Romper Stomper (wright)
Thing (carpenter)
Peeping Tom (powell)
Bad Lieutenant (ferrara)
Fat City (Huston)
Gummo (korine)
Honeymoon Killers (kastle)
Eraser head (Lynch)
Umberto D (de Sica)
Le Cercle Rouge (Melville)
Long Goodbye (Altman)

swears
20-03-2008, 06:31 PM
Sorry bit O/T, but why has the user "Omaar" got small non-link text as his username?

Stoopid, I know, but it's bugging me.

empty mirror
20-03-2008, 07:36 PM
1) tarkovsky: mirror
2) diary of a country priest
3) stroszeck
4) after hours
5) treasure of sierra madre
6) the conversation
7) 2001: A Space Odyssey
8) 2042
9) blue Velvet
10) weekend


these are the first 10 movies that came to mind

heroesandvillains
20-03-2008, 07:39 PM
Sorry bit O/T, but why has the user "Omaar" got small non-link text as his username?

Stoopid, I know, but it's bugging me.


I think its because he's no longer a member maybe?? bugged me for a second too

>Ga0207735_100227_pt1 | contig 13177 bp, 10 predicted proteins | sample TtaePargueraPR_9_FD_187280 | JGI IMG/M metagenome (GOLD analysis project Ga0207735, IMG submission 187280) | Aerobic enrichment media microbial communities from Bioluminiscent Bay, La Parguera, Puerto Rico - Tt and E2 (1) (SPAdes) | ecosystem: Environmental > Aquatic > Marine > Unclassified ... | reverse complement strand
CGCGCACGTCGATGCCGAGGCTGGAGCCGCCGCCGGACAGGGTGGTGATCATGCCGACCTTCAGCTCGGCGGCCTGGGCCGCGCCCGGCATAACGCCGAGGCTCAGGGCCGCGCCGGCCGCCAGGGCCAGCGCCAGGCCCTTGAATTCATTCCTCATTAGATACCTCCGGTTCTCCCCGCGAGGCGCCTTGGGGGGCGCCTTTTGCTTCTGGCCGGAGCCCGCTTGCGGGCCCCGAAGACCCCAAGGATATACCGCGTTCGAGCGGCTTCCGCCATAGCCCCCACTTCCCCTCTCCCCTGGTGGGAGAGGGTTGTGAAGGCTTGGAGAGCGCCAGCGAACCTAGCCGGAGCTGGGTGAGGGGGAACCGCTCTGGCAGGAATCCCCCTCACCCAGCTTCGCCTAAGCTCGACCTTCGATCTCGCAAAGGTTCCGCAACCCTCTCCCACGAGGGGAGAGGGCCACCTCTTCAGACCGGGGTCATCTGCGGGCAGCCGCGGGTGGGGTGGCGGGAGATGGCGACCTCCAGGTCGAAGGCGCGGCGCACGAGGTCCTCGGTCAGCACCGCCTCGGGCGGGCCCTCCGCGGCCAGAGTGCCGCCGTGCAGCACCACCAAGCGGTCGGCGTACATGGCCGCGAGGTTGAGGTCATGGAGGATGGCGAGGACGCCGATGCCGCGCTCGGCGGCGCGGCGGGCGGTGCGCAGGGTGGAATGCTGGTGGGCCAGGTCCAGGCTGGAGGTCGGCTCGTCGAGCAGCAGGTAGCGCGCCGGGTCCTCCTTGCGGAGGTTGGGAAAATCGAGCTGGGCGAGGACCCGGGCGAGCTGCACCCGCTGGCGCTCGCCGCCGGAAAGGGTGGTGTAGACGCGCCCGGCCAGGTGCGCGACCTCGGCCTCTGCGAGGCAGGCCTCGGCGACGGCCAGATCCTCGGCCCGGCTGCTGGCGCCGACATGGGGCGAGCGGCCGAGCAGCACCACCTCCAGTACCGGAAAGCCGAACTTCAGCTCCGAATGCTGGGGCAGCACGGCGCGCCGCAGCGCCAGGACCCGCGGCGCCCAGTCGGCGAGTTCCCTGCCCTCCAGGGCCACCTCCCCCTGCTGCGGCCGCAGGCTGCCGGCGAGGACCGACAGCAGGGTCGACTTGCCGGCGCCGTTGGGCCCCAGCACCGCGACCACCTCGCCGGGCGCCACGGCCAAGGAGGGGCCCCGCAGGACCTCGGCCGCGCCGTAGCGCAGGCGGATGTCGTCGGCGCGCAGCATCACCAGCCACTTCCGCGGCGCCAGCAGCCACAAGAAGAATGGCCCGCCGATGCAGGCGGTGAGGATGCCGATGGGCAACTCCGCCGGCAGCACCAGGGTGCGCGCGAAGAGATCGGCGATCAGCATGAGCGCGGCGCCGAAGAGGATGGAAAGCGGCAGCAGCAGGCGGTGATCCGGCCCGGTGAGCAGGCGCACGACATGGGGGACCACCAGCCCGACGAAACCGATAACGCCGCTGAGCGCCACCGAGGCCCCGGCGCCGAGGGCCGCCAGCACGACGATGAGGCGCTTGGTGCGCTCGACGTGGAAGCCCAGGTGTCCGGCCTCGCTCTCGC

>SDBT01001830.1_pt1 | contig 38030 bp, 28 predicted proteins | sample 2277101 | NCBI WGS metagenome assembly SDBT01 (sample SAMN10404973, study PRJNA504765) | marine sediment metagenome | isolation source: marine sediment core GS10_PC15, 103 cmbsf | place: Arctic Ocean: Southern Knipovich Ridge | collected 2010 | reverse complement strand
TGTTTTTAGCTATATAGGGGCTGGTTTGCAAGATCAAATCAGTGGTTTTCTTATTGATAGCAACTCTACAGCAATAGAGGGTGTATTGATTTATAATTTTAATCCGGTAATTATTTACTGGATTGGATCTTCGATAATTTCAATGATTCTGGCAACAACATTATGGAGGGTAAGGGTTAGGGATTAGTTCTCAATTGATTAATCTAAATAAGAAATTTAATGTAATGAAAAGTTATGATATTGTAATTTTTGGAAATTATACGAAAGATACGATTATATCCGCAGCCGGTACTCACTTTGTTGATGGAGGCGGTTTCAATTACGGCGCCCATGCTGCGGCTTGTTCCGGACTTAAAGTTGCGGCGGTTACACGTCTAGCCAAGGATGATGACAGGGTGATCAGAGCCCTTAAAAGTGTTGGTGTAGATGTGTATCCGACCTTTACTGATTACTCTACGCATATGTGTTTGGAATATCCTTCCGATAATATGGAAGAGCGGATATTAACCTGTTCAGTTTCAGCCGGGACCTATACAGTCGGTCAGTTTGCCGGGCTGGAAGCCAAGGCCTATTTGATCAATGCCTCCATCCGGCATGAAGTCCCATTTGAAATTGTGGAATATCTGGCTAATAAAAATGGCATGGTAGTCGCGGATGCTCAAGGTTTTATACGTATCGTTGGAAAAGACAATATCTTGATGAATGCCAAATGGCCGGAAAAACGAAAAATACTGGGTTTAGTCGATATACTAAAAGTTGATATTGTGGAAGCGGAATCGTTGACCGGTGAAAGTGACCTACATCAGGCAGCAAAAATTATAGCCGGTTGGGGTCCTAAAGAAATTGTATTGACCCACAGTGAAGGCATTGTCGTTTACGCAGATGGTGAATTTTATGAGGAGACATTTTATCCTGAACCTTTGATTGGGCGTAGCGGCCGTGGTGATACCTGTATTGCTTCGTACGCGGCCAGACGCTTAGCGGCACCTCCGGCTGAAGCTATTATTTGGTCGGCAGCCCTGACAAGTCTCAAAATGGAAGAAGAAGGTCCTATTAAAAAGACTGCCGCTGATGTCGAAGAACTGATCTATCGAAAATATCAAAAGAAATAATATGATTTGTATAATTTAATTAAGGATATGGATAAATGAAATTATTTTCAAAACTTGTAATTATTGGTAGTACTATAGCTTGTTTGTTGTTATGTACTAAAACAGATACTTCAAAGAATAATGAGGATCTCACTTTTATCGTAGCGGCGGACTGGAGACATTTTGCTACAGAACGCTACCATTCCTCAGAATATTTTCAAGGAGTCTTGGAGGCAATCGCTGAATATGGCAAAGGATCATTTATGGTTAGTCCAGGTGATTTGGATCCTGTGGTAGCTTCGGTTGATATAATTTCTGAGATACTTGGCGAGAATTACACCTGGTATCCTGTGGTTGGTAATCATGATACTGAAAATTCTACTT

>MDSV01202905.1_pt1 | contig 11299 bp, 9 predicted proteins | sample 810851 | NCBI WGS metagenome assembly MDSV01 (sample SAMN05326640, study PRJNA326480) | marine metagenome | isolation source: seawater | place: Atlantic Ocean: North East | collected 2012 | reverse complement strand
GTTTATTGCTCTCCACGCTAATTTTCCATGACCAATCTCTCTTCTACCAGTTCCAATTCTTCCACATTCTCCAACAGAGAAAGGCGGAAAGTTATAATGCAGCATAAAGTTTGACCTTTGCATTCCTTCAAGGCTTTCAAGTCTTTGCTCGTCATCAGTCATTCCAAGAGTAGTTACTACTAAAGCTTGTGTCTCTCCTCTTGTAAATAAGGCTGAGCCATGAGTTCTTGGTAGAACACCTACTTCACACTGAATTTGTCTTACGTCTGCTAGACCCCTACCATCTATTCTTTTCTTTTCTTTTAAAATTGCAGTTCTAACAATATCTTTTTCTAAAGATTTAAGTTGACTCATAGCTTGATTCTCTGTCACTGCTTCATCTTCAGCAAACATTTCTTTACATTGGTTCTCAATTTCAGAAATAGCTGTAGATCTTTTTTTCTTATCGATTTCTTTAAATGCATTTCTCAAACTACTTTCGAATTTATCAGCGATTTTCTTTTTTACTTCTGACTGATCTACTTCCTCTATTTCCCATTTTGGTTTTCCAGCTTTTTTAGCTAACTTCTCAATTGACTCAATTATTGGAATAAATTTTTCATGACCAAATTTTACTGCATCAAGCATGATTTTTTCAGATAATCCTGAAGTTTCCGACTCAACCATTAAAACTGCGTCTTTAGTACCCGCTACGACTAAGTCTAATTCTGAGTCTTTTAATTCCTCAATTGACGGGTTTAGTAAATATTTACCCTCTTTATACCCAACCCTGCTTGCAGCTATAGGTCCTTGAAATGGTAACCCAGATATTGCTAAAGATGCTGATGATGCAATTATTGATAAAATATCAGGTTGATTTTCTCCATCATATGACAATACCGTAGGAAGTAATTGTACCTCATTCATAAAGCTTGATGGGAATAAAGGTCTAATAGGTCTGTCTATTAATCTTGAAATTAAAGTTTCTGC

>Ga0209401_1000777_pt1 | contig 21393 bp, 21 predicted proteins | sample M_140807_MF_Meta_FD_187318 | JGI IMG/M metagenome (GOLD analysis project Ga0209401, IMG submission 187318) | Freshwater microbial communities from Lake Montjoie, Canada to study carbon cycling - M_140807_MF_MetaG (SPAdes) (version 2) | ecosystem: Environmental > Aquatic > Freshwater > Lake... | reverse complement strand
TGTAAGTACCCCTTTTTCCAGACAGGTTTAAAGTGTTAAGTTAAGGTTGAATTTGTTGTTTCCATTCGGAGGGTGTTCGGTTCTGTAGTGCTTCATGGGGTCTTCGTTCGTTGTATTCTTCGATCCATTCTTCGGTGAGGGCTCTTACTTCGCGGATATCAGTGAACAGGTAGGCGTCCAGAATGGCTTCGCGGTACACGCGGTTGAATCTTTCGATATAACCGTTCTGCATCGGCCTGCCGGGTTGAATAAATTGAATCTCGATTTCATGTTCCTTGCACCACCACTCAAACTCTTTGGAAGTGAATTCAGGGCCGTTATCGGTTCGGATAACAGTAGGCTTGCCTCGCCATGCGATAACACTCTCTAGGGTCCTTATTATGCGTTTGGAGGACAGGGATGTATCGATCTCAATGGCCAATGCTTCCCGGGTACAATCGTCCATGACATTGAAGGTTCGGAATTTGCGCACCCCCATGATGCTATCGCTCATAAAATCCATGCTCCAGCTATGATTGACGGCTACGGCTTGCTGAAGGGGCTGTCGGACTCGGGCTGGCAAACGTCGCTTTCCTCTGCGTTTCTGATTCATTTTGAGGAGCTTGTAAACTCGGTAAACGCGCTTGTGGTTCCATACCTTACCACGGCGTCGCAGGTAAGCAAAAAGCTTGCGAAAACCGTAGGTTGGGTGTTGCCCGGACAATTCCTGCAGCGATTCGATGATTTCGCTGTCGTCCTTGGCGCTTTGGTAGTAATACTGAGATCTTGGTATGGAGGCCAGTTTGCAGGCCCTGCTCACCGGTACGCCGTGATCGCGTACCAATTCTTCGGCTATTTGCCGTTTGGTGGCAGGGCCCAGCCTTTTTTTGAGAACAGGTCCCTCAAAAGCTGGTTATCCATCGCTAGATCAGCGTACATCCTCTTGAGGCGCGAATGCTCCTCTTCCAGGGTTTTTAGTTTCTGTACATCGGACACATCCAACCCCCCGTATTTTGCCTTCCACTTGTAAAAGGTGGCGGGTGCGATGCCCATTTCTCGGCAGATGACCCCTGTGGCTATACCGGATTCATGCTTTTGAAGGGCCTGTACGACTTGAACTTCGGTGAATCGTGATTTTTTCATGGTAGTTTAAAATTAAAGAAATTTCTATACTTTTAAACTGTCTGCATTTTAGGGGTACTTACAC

I did two years of heavy Comp Lit in college with endless film classes and wrote more than a dozen papers on Lang, Murnau, Godard, Melville, Fassbinder etc...yet whenever someone asks me my favorite films I always blank out...

off the top of my head(in no particular order)

Apocalypse Now(Coppola)

Perfectly captures the intensely hallucinatory state of total war.

Mulholland Drive(Lynch)

I was only 15 when i first saw this, needless to say it completely blew apart what i thought movies were capable of.

Le Samourai/Le Cercle Rouge/Army of Shadows(Melville)

The first two here are not just two of the best crime film ever made but they are absurdly cool. Army of Shadows I saw when it finally got released in the states in 06/07 and its a pretty incredible work of art.

La Jetee(Marker)

I think this might actually be my favorite film ever...but of course there's what, two shots that aren't still photos? And its quite short...but really I think this is one of the most affecting experiences you can have with the medium. Such a great ending as well.

Brazil(Gilliam)

I've had kind of a love/hate relationship with this film mainly because of all the different versions, but I may have watched this movie more than any other.

Blade Runner(Scott)